Psychotherapy as a Spiritual Pursuit

I think it is everyone’s job, everyone’s spiritual job, to clean up the human mess your parents left you and not spread any more dysfunctional hurt around to any other people. So I think it is your job to do your own personal therapy so you don’t continue the mistakes your parents made with you – and I mean this not only with your own children, but first and primarily with your own children. Then with everyone you have contact with in your life.

Another way of saying the same  thing is that I think  it is everyone’s spiritual job to be the best version of themselves that they can be.  I don’t (at all ) mean doing this at every minute of every day, with a perfectionist pressure, but rather to become the best person you can be. That creates  another very competent, moral, high functioning person (in whatever way that is for you), so that you are making your personal best contribution to the world around you. You might  then be the best man in a construction crew – doing very good construction work and  being a good human being, kind, honest and decent, to those around you. Or perhaps you are a lawyer and could be unscrupulous and out to make the most money you can, or you could be  touching people’s lives, or a corporation’s life, with integrity that profits everyone involved. The world and all the people in it, need those of us who are in  the lucky enough position of having the money and time to indulge ourselves in personal growth – to do it.

I realize that doesn’t have to take the form of psychotherapy. But it is one path.

 

Why you care so much about what your therapist thinks of you.

Because you are in transference with this therapist. That means, you experience the therapist as if he or she is a parent to you, and all of us want our parents to love and approve of us. Your therapist is a stand in parent to you.

In fact, “working in the transference” means to a savvy therapist , that giving their support, approval , validation, etc, is very healing to their clients. Therapists should know this and do this. I keenly remember how much it meant to me to have my therapist value and like me. I have said that her words were “mainlined directly to the two year old in me.” That was so very healing, and I never forgot it, so I do the same for my clients. I work in the transference, meaning everything I say and do with my clients is with the awareness that I am a stand in parent and have the opportunity to re-parent, to heal, the child within the grown up who is my client.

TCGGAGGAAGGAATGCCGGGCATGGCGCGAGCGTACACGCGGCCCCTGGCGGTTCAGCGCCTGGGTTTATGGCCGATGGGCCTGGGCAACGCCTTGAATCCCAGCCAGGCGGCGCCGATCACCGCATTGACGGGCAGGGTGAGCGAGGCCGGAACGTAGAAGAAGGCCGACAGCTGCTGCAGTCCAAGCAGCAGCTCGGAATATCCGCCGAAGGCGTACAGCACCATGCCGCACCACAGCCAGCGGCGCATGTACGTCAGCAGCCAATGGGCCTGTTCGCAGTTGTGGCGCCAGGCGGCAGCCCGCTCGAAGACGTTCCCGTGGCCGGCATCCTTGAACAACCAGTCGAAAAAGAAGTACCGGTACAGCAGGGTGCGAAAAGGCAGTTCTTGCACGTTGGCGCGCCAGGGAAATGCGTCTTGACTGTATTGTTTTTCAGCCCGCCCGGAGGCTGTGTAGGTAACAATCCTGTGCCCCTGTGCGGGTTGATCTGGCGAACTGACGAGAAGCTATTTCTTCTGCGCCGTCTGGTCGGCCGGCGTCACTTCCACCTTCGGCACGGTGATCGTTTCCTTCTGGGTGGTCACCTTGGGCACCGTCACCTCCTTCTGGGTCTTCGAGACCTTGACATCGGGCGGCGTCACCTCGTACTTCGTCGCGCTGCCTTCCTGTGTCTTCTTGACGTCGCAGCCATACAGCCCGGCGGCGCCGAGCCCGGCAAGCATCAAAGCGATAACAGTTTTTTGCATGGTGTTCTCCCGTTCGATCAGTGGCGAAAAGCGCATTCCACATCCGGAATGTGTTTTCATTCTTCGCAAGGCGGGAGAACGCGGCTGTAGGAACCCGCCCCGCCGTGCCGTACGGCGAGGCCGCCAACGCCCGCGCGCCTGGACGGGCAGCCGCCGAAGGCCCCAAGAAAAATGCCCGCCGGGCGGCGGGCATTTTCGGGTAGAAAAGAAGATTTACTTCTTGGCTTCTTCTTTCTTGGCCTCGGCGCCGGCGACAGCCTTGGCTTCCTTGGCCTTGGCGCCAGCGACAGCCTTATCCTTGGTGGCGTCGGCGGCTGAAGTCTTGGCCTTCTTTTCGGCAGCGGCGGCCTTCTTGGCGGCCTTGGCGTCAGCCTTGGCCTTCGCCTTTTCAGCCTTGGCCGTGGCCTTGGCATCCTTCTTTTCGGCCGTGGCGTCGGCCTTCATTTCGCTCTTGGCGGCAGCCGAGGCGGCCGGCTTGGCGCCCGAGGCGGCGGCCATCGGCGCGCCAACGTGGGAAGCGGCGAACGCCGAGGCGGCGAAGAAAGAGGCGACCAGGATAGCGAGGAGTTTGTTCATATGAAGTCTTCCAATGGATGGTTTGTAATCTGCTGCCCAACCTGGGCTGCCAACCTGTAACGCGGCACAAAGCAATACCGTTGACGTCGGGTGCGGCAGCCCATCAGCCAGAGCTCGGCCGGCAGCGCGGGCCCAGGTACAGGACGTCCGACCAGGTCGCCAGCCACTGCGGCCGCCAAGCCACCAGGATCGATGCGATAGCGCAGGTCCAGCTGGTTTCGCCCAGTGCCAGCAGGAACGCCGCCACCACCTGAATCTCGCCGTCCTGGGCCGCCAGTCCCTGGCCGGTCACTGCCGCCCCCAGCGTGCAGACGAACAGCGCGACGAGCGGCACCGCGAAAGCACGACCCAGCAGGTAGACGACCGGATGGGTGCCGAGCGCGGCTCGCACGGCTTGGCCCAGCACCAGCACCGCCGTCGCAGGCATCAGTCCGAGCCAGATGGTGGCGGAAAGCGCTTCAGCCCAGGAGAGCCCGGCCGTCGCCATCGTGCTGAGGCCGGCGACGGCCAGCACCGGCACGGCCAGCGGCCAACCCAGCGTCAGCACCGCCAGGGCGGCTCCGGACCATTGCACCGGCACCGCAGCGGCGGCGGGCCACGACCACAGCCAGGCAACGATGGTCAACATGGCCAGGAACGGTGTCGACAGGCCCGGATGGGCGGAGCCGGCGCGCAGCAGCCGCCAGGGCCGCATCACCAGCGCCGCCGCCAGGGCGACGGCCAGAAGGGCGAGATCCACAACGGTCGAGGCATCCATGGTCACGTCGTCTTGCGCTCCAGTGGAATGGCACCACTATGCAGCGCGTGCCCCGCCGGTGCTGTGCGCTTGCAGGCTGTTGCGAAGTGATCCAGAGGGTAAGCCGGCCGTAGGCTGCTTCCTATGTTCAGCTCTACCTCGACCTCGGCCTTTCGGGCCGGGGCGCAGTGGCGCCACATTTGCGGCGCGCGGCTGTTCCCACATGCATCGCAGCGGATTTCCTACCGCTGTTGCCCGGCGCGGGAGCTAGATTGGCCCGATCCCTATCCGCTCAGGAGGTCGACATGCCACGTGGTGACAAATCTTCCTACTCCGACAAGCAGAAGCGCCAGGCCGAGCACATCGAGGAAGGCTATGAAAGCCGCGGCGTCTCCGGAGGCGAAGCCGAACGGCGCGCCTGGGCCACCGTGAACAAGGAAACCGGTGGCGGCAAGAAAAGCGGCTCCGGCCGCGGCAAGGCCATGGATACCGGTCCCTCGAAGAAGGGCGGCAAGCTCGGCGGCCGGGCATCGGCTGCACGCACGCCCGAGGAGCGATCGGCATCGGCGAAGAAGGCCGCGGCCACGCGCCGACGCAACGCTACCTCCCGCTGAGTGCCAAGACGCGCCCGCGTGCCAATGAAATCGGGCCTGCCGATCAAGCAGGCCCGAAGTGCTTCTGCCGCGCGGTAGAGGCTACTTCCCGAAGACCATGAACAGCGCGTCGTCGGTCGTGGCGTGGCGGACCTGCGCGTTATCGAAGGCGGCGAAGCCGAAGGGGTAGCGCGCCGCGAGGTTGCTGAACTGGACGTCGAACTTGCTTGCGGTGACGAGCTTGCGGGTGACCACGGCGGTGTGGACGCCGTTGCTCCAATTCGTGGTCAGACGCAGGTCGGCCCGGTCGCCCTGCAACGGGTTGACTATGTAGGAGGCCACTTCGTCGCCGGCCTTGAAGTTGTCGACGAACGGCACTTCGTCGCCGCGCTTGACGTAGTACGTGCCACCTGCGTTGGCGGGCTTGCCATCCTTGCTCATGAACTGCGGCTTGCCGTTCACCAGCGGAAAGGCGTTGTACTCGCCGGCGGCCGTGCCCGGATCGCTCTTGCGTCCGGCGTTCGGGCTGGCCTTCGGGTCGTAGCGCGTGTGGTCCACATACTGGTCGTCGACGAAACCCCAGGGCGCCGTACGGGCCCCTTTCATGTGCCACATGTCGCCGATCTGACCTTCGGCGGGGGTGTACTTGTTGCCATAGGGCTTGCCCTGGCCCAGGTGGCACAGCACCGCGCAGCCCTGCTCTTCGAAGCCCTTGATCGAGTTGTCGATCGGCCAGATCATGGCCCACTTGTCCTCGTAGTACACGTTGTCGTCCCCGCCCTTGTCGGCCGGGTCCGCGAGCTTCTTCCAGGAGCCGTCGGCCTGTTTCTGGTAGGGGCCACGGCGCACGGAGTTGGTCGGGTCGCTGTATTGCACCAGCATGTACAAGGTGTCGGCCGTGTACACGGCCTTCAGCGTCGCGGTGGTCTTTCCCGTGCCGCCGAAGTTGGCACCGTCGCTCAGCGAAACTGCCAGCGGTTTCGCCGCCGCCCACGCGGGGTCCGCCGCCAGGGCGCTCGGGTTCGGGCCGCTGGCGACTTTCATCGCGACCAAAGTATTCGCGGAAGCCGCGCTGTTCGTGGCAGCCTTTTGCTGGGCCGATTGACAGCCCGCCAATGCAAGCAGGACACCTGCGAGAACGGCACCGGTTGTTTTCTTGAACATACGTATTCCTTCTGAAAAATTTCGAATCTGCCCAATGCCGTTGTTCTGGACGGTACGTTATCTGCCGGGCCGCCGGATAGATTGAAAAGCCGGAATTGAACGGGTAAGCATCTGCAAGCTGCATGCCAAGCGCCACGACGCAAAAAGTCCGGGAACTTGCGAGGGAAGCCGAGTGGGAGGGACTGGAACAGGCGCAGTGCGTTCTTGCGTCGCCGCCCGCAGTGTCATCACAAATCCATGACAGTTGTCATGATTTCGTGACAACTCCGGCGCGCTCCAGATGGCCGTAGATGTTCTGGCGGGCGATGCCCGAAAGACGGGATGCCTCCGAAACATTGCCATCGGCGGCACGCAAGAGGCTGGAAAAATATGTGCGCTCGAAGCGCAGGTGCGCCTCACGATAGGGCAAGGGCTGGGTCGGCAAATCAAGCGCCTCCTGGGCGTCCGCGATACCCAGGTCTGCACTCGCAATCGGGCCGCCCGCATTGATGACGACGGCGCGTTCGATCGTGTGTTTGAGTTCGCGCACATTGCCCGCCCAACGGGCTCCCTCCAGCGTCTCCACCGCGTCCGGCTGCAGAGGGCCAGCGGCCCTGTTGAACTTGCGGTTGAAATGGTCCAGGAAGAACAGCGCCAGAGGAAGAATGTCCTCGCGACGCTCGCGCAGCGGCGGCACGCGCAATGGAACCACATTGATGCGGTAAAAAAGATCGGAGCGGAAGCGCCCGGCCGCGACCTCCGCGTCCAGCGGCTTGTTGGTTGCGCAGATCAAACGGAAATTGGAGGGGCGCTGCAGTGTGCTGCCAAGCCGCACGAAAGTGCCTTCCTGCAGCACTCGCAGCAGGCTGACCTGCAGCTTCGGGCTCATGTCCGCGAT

So what you are asking about is pretty much true for all psychotherapy clients, and the stronger the transference, normally, the stronger the need for a loving parent to give the child within the adult client the esteem building care they needed and can still profit from. I hope your therapist understands this. It is why so many people say that in therapy “ the relationship heals.”

I have other blogs about transference. You might be interested in this phenomena since it effects everyone in therapy.

Good luck to you. I hope you are getting what you deserve.

The Therapist / Client Relationship

Snakes live in the forest. Every day they travel over rough ground – pebbles, rocks, fallen trees with uneven bark. Every Spring they get a new skin, and it happens this way:  the old skin stretches and loosens. It eventually detaches, over time, from the snakes body, and  the new skin  shows up underneath.

The old skin never falls off until the new skin has had the time to toughen up and manage the rough terrain the snake goes through. When It first appears, the new skin is delicate and pink, but by the time it is ready to protect the snake from it’s daily environment, it has become brown and strong.

It’s never the therapist’s job to pull he skin off a snake.

 

The Therapist’s Job

I’ve been asked how much therapists really ‘get it’ about how much they effect their clients’ daily lives with what they say and do. I say it depends on the quality of the therapist. It doesn’t hurt if the therapist has been in therapy themselves and experienced the power of transference.

Good therapists know very well how significant they are to their clients, certainly want to avoid their clients’ losing them, and pay attention to what they say and do. Good therapists put themselves into a “good parent mode” when they are working, and are careful about balancing nurturing and challenging interventions that are intended to promote growth.  Even the way a phrase is delivered can make an important impression.  It’s part of the therapist’s job not to be overly tired, and certainly not irritable, from their own life.